Federated Structures

Our states and their states of mind

I’ve often wondered whether we Australians are as parochial as we’re sometimes made out to be, whether our primary loyalty does indeed lie with our state, followed by our country. We’re said to be first and foremost South Aussies or Victorians, Tasmanians or New South Welshmen (and women!), Queenslanders or Western Australians – and let’s not forget our Territorian twins!

If an email I received the other day is any indication, there’s more than a grain of truth in that assertion.

You may recall a blog about two months back when I said the ability of a board to listen to stakeholders is perhaps the fundamental tenet of good governance – and it can be particularly tough, not to mention prickly, in federated member-based organisations where traditionally there’s a balancing act between listening to the regions and having functioning, national entities with effective boards characterised by impartiality and neutrality.
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The ten steps to Federation nirvana

As we’ve discussed in earlier blogs, the world of federated entities is complex in a governance sense, with regional baggage and partiality just two elements adding to an already tricky landscape.

So I thought it timely and beneficial to devote some time to sharing what I believe are the 10 steps to success for federated entities in the not-for-profit sector.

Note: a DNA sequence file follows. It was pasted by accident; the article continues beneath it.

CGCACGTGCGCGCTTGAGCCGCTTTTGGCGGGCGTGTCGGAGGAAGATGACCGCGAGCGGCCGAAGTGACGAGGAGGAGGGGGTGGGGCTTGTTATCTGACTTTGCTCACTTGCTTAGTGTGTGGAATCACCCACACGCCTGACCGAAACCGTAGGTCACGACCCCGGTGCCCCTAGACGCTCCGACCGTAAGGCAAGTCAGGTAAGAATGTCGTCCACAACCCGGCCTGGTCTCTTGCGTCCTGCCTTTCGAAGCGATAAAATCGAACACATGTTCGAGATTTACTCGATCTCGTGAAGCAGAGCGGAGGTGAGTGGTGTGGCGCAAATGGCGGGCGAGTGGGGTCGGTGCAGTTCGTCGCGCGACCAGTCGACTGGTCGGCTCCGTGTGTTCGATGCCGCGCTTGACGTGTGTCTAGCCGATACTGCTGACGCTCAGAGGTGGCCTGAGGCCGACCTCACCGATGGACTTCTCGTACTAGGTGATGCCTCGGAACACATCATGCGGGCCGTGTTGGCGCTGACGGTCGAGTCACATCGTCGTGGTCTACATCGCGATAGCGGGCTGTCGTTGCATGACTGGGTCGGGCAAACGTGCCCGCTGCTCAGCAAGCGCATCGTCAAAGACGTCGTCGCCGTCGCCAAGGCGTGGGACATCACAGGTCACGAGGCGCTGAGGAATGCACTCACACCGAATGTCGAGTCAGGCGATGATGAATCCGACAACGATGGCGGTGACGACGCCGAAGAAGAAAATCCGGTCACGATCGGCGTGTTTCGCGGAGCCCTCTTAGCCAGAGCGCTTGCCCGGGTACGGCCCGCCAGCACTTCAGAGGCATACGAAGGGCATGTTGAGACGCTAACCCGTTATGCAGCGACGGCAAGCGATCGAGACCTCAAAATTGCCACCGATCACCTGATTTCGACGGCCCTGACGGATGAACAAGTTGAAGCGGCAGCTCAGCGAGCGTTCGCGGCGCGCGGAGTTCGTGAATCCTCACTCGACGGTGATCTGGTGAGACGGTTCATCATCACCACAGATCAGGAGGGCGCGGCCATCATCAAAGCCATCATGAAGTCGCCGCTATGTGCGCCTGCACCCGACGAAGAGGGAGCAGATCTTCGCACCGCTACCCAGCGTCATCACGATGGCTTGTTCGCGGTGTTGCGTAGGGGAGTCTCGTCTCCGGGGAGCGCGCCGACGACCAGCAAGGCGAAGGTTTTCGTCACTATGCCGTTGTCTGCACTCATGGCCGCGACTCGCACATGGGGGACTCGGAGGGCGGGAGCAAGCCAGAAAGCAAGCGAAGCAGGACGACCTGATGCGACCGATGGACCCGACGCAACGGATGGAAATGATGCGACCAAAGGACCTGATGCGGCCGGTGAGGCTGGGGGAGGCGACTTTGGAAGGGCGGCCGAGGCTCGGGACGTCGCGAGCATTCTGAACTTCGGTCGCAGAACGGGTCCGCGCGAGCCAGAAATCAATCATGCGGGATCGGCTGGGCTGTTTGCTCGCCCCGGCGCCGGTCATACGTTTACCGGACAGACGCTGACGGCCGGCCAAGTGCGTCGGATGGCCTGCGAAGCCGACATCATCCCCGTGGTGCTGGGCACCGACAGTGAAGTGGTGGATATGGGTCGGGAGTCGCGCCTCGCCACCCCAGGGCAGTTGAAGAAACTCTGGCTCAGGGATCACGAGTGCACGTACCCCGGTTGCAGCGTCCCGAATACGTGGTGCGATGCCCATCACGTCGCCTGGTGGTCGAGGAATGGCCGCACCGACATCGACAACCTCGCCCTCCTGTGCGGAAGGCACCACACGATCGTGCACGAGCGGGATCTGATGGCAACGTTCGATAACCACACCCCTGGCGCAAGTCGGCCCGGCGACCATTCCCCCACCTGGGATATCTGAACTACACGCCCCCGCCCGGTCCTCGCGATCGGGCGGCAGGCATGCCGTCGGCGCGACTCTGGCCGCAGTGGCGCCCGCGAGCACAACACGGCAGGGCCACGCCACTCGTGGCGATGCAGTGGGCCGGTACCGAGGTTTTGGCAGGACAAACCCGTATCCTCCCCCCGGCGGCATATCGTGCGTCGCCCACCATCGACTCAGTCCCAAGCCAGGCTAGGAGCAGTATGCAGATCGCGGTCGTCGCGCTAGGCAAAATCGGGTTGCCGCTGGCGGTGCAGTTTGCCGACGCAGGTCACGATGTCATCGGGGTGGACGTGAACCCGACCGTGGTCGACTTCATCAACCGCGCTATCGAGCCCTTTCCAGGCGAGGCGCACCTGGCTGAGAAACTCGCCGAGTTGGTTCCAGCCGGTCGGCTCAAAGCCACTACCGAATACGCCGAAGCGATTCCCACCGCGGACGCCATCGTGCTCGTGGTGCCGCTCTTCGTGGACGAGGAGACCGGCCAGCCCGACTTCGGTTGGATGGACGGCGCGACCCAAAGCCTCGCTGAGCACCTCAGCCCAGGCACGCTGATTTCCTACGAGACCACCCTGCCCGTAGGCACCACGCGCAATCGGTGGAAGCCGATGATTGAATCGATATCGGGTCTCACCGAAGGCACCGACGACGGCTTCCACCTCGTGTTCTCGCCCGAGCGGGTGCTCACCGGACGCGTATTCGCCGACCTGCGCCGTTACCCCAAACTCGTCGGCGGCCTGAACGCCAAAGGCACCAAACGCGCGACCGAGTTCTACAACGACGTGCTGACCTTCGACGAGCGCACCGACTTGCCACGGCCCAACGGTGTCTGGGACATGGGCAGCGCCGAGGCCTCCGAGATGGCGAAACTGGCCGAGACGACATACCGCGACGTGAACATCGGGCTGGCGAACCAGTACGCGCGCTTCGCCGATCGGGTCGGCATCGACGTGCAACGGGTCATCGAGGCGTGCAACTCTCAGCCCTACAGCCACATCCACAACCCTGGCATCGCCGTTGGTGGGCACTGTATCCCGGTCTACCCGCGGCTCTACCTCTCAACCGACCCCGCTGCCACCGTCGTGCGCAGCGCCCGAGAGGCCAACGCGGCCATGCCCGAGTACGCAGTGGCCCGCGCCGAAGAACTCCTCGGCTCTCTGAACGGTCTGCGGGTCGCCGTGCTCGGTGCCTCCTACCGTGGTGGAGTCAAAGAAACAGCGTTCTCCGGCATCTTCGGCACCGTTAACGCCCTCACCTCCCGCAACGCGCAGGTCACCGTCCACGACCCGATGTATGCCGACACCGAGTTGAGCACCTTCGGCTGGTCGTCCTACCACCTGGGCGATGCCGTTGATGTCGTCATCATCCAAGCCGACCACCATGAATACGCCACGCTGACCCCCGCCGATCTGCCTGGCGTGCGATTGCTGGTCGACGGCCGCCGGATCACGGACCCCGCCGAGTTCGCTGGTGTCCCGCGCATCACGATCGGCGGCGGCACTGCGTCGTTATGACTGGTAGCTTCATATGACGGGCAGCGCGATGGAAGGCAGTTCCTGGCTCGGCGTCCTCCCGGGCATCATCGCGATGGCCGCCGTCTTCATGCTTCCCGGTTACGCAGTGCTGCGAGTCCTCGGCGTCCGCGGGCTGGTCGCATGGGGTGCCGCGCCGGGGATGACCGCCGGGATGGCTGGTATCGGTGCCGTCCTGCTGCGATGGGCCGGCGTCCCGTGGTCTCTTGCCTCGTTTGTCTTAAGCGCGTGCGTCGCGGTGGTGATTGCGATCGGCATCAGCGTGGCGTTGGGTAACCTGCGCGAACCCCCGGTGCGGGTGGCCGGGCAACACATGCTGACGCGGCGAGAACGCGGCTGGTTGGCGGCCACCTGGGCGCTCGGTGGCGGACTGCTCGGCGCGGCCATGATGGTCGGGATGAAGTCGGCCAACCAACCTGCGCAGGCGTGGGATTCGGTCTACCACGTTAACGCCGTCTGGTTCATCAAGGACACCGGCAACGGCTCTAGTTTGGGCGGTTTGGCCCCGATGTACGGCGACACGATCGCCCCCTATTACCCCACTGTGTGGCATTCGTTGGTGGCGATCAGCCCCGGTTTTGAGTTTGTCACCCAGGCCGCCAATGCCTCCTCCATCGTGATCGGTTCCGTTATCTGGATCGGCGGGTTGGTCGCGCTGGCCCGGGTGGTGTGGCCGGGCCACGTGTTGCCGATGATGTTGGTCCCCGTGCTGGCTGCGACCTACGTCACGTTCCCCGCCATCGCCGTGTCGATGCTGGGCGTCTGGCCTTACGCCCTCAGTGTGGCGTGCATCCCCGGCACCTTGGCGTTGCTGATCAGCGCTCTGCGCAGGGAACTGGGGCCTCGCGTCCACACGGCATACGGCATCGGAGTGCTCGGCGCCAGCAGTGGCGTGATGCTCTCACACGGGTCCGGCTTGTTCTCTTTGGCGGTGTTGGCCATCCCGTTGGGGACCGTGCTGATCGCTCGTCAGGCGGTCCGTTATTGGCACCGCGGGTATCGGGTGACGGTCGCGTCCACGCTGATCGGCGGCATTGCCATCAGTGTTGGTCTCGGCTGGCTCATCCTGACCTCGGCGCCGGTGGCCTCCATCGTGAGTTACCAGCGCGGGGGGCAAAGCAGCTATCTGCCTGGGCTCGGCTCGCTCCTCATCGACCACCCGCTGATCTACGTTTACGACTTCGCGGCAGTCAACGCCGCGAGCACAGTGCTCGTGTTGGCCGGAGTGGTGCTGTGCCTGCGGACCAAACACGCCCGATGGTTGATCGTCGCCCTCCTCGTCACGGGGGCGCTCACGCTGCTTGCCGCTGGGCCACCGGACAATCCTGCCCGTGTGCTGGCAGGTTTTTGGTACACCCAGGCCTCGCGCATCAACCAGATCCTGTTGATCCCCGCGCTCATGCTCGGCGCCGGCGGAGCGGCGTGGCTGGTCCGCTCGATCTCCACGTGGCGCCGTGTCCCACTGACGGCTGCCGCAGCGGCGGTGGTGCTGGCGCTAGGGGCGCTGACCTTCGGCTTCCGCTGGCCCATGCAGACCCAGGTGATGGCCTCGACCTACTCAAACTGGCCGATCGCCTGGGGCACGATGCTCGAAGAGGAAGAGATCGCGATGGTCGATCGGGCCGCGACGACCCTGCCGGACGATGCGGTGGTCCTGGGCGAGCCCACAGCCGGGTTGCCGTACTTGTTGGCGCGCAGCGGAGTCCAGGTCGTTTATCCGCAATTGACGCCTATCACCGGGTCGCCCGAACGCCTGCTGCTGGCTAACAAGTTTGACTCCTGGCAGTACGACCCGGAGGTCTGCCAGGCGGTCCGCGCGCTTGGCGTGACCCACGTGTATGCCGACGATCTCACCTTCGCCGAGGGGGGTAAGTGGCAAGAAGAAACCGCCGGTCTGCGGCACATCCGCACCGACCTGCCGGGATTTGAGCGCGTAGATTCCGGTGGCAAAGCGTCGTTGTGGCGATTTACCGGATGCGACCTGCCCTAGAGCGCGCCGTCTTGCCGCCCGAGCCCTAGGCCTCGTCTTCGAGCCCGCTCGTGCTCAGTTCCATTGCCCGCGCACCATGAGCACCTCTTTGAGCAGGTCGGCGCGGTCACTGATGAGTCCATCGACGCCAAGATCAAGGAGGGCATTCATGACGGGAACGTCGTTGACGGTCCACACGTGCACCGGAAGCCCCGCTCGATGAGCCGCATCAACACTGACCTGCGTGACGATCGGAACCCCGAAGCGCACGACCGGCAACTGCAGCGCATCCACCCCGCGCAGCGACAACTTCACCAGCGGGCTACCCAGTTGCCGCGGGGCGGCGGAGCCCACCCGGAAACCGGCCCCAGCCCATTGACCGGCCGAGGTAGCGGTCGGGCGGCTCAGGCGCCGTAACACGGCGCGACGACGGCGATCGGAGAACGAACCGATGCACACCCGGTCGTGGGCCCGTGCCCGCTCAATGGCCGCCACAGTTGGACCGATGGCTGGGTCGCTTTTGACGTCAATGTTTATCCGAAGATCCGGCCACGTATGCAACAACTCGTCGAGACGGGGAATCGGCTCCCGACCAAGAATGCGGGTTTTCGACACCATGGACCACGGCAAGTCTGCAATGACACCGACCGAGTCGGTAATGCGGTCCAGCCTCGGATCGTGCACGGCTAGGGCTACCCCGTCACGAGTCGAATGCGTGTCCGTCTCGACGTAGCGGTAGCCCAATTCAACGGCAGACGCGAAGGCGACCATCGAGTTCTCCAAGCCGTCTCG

Firstly, there needs to be a common strategic direction, a plan for the entire country, with each entity’s strategic and annual plans aligning with the national direction and fitting in with the Australia-wide umbrella.
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Listen up…here’s the primary tenet of good governance

For most of us blessed with hearing, it’s probably true to say not too many of us are great listeners. Yes, we all hear, but do we really listen?

I pose the question because in the world of good governance, perhaps the fundamental tenet, the beacon that stands head and shoulders above all others in this multi-faceted discipline is the board’s ability to listen – really listen – to its major stakeholders.

The primary stakeholder is, of course, the owner or owners and shareholders of the entity or, in the not-for-profit world, the members.
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